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Characterization of CMP slurries.

Part 2. A new composite method comprised of Acoustic and Electroacoustic spectroscopy and Sedimentation monitored with Ultrasound.

A complete, adequate characterization of Chemical-Mechanical Polishing slurries (CMP) is imperative for formulation of the new products and for quality control in production and during the polishing process. This characterization includes achieving of several following goals:

Determination of the size distribution of the bulk of the particles that perform polishing;

Testing for the possible presence of the small amounts of large particles that could ruin polished surface;

Characterization of aggregative stability of the slurry, desirably separating between aggregation and flocculation. Aggregation is dangerous for the polishing, whereas lose flocs unlikely to damage the polished surface;

Measurement of the electric surface properties, like zeta potential, which affect particle-surface and particle-particle interactions.

At the time being different instrument are used for performing some of these tasks. For instance, light scattering instruments yield information about particle size distribution (task 1) and large particles fraction (task 2) in most laboratories and plans. This method requires a special sample preparation, including dilution and often sonication, which might be allowed for achieving the first two tasks, but completely forbidden for the last two.

Ultrasound based techniques open a new possibilities for performing this complete characterization procedure, eliminating sample preparation step. This makes possible to characterize CMP continuously, even on-line, and improves significantly reliability, reproducibility and completeness of the results. In this newsletter we show with 5 different slurries how Ultrasound based techniques allow us to perform this characterization procedure and to reach the goals 1, 3 and 4.

Concerning goal 2, we had shown in our previous newsletter dedicated to the CMP slurries (Part 1. "Resolution of Acoustic Spectroscopy in characterization of the large particle content in CMP slurries", www.dispersion.com ) that Ultrasound cannot compete with counting methods, in particular, Accusizer from PSS.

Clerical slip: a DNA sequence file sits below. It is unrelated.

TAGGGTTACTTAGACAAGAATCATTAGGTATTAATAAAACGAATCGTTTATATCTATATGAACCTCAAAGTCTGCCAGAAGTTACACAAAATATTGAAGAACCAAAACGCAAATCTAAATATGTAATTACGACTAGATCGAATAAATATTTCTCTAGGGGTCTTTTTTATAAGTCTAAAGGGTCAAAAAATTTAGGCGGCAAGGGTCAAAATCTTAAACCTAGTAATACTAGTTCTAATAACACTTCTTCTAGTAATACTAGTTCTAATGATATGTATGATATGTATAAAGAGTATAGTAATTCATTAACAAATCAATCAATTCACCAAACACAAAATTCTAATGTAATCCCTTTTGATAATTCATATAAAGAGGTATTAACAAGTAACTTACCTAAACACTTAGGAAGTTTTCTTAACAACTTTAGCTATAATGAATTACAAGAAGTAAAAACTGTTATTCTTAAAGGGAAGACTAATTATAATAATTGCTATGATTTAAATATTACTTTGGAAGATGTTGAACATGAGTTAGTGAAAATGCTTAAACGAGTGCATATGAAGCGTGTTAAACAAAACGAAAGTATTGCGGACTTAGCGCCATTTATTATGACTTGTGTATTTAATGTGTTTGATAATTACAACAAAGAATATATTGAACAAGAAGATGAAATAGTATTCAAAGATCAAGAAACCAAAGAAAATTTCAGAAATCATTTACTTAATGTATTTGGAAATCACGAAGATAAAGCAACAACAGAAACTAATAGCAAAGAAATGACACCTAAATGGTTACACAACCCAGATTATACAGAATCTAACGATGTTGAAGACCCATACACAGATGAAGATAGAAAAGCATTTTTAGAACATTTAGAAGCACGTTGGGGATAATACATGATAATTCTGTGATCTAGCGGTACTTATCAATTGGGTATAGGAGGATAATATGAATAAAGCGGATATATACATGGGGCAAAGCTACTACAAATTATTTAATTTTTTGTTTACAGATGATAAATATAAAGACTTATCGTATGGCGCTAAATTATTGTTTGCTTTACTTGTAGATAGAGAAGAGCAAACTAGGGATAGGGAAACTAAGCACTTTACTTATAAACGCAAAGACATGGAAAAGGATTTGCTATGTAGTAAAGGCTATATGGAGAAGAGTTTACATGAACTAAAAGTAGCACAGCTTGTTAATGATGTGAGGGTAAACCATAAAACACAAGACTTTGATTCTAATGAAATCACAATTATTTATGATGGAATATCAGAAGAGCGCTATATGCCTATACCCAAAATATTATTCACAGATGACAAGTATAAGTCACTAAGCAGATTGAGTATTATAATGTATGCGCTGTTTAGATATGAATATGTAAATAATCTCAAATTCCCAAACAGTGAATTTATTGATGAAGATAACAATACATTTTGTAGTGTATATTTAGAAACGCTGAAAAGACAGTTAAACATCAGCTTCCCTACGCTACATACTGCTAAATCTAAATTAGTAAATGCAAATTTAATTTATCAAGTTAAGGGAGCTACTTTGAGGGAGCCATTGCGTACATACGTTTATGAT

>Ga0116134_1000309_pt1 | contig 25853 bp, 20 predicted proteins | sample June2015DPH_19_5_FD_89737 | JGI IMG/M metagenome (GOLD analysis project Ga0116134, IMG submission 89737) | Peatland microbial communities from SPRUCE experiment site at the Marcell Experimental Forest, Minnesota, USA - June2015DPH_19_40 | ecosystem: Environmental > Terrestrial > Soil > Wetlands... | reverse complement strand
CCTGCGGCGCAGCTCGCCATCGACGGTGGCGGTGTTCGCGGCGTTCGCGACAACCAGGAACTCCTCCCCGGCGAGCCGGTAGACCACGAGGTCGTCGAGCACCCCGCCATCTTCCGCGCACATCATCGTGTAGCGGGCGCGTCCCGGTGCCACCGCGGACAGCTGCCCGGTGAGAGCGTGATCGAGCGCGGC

There is one important innovation in the way we apply Acoustics and Electroacoustics here. Usually, Acoustic spectrometer measures individual attenuation frequency spectra (raw data) with further particles size distribution (PSD) calculation, using appropriate theory. Electroacoustic instrument measures electroacoustic signal (either CVI or ESA) that provides information about zeta potential.

In this study we use both these techniques in their traditional modes. In addition, we apply them for monitoring Sedimentation kinetics of the CMP slurries. This is a new dimension in the characterization procedure, which turns out to be very useful, especially in determining rheological properties of the particles formations in the unstable systems.

Figure 1. Scheme of the DT-1200 sample chamber with Acoustic and Electroacoustic sensors.

This new method becomes easily available due to the peculiarities of the DT-1200 sample chamber design, which is illustrated on Figure 1. Acoustic and Electroacoustic sensors are placed inside of the walls of the vertical shaft 2.5 cm wide and 10 cm deep. There is a stirrer on the bottom of the chamber. This stirrer mixes sample by vortex and by pumping it from the bottom to the top through the pipe that is not shown on the Figure 1.

If stirrer is off and particles are large enough for sedimenting, they would cross lines of the ultrasound field generated by Acoustic and Electroacoustic sensors. Eventually this would lead to the changes of the sample composition within the range of sensors. This would affect measured attenuation spectra (Acoustic sensor) and CVI (Electroacoustic sensor). Plotting raw data versus time we could derive important conclusions about sample stability, properties of the particles aggregates and flocs.